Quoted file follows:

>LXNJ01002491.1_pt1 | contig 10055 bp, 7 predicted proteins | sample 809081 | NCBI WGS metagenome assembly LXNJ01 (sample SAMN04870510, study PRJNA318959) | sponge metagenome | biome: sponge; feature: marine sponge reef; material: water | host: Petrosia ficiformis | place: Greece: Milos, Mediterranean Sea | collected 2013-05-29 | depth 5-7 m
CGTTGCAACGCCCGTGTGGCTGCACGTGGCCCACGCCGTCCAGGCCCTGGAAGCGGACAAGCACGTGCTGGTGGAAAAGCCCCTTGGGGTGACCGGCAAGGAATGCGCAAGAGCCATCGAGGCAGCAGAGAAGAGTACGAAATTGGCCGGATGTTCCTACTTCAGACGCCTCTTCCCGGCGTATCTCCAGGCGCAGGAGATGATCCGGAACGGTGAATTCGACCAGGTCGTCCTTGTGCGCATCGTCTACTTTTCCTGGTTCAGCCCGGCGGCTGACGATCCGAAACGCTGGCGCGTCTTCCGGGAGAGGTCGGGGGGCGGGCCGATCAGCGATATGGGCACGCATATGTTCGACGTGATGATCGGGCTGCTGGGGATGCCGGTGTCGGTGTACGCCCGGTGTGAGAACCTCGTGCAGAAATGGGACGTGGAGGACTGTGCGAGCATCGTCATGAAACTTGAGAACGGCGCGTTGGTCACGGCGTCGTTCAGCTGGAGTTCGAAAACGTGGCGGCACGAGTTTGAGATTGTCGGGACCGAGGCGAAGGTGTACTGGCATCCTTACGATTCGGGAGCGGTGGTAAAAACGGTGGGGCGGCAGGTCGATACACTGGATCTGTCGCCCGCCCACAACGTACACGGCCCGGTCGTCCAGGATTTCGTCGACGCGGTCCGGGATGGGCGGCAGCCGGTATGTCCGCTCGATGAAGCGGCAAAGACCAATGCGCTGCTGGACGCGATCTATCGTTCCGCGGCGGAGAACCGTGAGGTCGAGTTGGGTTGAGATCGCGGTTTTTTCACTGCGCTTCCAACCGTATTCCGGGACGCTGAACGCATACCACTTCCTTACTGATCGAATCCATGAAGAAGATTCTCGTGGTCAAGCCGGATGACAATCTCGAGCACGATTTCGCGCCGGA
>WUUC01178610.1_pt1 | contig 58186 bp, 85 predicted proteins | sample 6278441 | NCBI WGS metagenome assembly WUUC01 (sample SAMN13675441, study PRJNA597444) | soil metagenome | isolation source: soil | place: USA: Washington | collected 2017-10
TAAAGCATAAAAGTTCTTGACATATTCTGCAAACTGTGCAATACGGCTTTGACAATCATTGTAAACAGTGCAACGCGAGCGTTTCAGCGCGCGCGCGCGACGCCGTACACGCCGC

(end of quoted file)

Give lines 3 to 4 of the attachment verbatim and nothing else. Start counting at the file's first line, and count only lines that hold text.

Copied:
>WUUC01178610.1_pt1 | contig 58186 bp, 85 predicted proteins | sample 6278441 | NCBI WGS metagenome assembly WUUC01 (sample SAMN13675441, study PRJNA597444) | soil metagenome | isolation source: soil | place: USA: Washington | collected 2017-10
TAAAGCATAAAAGTTCTTGACATATTCTGCAAACTGTGCAATACGGCTTTGACAATCATTGTAAACAGTGCAACGCGAGCGTTTCAGCGCGCGCGCGCGACGCCGTACACGCCGC